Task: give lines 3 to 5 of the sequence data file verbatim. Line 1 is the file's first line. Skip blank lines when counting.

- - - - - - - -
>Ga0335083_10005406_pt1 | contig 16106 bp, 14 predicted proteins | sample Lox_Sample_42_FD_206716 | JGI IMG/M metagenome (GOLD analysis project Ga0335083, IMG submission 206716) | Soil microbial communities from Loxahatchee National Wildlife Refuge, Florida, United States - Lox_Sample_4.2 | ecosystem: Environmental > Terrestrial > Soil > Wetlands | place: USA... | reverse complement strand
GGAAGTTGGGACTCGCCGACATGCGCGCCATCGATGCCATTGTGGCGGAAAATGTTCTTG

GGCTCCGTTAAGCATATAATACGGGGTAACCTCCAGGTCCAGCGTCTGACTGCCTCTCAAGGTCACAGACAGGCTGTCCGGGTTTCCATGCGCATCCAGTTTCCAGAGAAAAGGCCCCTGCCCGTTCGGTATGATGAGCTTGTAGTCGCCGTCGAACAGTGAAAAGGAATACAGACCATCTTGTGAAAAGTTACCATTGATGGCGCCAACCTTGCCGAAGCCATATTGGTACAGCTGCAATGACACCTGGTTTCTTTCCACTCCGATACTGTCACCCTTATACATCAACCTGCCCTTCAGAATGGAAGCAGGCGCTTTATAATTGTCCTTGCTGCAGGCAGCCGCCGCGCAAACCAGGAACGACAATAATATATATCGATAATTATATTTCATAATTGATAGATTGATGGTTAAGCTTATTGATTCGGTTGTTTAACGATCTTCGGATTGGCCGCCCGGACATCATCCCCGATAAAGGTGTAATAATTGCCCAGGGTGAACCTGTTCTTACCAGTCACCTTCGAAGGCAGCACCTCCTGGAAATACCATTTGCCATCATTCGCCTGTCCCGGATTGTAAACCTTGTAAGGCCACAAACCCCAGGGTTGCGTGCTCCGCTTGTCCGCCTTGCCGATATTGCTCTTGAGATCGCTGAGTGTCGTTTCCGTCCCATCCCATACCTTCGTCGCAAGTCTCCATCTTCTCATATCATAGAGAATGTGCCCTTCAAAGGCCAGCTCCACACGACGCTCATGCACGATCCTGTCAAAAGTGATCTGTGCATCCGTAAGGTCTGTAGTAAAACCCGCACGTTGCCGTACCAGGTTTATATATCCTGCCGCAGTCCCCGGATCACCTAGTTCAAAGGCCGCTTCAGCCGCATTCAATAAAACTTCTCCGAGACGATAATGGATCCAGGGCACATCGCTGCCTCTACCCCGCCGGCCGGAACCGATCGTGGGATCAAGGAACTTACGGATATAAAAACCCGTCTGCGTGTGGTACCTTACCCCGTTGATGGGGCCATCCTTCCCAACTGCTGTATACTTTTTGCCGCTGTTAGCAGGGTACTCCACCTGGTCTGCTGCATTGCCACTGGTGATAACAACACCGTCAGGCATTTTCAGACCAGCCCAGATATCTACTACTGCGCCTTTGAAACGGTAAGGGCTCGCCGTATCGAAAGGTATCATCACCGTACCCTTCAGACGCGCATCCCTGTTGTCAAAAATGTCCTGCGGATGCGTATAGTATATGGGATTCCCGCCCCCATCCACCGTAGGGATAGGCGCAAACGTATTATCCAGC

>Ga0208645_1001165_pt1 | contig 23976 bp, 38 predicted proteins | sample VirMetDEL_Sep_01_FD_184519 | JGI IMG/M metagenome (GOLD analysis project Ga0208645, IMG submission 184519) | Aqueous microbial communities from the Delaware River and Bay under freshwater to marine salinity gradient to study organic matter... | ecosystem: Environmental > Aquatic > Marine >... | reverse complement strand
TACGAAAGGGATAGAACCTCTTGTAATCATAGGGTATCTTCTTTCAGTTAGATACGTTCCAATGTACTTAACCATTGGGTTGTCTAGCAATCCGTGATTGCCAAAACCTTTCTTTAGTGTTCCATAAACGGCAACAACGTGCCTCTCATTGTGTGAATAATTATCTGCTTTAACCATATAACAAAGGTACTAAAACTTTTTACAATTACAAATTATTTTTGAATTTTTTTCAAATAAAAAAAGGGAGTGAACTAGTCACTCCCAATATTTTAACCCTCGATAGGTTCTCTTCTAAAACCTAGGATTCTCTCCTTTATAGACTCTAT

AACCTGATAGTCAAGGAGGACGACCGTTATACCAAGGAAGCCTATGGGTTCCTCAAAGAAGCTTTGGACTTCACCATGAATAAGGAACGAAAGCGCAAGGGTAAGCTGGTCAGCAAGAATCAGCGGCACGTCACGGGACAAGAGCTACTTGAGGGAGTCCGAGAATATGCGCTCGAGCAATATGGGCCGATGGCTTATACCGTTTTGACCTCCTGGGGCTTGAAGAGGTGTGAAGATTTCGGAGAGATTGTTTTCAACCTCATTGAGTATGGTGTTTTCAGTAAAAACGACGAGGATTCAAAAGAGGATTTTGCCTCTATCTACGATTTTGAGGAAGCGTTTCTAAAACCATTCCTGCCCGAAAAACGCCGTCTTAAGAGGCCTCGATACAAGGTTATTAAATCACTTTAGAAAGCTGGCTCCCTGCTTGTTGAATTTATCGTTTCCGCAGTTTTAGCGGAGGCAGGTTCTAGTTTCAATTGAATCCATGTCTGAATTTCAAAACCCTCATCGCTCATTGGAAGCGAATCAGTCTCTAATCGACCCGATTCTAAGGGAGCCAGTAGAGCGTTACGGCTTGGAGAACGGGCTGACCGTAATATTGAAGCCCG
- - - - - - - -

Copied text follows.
GGCTCCGTTAAGCATATAATACGGGGTAACCTCCAGGTCCAGCGTCTGACTGCCTCTCAAGGTCACAGACAGGCTGTCCGGGTTTCCATGCGCATCCAGTTTCCAGAGAAAAGGCCCCTGCCCGTTCGGTATGATGAGCTTGTAGTCGCCGTCGAACAGTGAAAAGGAATACAGACCATCTTGTGAAAAGTTACCATTGATGGCGCCAACCTTGCCGAAGCCATATTGGTACAGCTGCAATGACACCTGGTTTCTTTCCACTCCGATACTGTCACCCTTATACATCAACCTGCCCTTCAGAATGGAAGCAGGCGCTTTATAATTGTCCTTGCTGCAGGCAGCCGCCGCGCAAACCAGGAACGACAATAATATATATCGATAATTATATTTCATAATTGATAGATTGATGGTTAAGCTTATTGATTCGGTTGTTTAACGATCTTCGGATTGGCCGCCCGGACATCATCCCCGATAAAGGTGTAATAATTGCCCAGGGTGAACCTGTTCTTACCAGTCACCTTCGAAGGCAGCACCTCCTGGAAATACCATTTGCCATCATTCGCCTGTCCCGGATTGTAAACCTTGTAAGGCCACAAACCCCAGGGTTGCGTGCTCCGCTTGTCCGCCTTGCCGATATTGCTCTTGAGATCGCTGAGTGTCGTTTCCGTCCCATCCCATACCTTCGTCGCAAGTCTCCATCTTCTCATATCATAGAGAATGTGCCCTTCAAAGGCCAGCTCCACACGACGCTCATGCACGATCCTGTCAAAAGTGATCTGTGCATCCGTAAGGTCTGTAGTAAAACCCGCACGTTGCCGTACCAGGTTTATATATCCTGCCGCAGTCCCCGGATCACCTAGTTCAAAGGCCGCTTCAGCCGCATTCAATAAAACTTCTCCGAGACGATAATGGATCCAGGGCACATCGCTGCCTCTACCCCGCCGGCCGGAACCGATCGTGGGATCAAGGAACTTACGGATATAAAAACCCGTCTGCGTGTGGTACCTTACCCCGTTGATGGGGCCATCCTTCCCAACTGCTGTATACTTTTTGCCGCTGTTAGCAGGGTACTCCACCTGGTCTGCTGCATTGCCACTGGTGATAACAACACCGTCAGGCATTTTCAGACCAGCCCAGATATCTACTACTGCGCCTTTGAAACGGTAAGGGCTCGCCGTATCGAAAGGTATCATCACCGTACCCTTCAGACGCGCATCCCTGTTGTCAAAAATGTCCTGCGGATGCGTATAGTATATGGGATTCCCGCCCCCATCCACCGTAGGGATAGGCGCAAACGTATTATCCAGC

>Ga0208645_1001165_pt1 | contig 23976 bp, 38 predicted proteins | sample VirMetDEL_Sep_01_FD_184519 | JGI IMG/M metagenome (GOLD analysis project Ga0208645, IMG submission 184519) | Aqueous microbial communities from the Delaware River and Bay under freshwater to marine salinity gradient to study organic matter... | ecosystem: Environmental > Aquatic > Marine >... | reverse complement strand
TACGAAAGGGATAGAACCTCTTGTAATCATAGGGTATCTTCTTTCAGTTAGATACGTTCCAATGTACTTAACCATTGGGTTGTCTAGCAATCCGTGATTGCCAAAACCTTTCTTTAGTGTTCCATAAACGGCAACAACGTGCCTCTCATTGTGTGAATAATTATCTGCTTTAACCATATAACAAAGGTACTAAAACTTTTTACAATTACAAATTATTTTTGAATTTTTTTCAAATAAAAAAAGGGAGTGAACTAGTCACTCCCAATATTTTAACCCTCGATAGGTTCTCTTCTAAAACCTAGGATTCTCTCCTTTATAGACTCTAT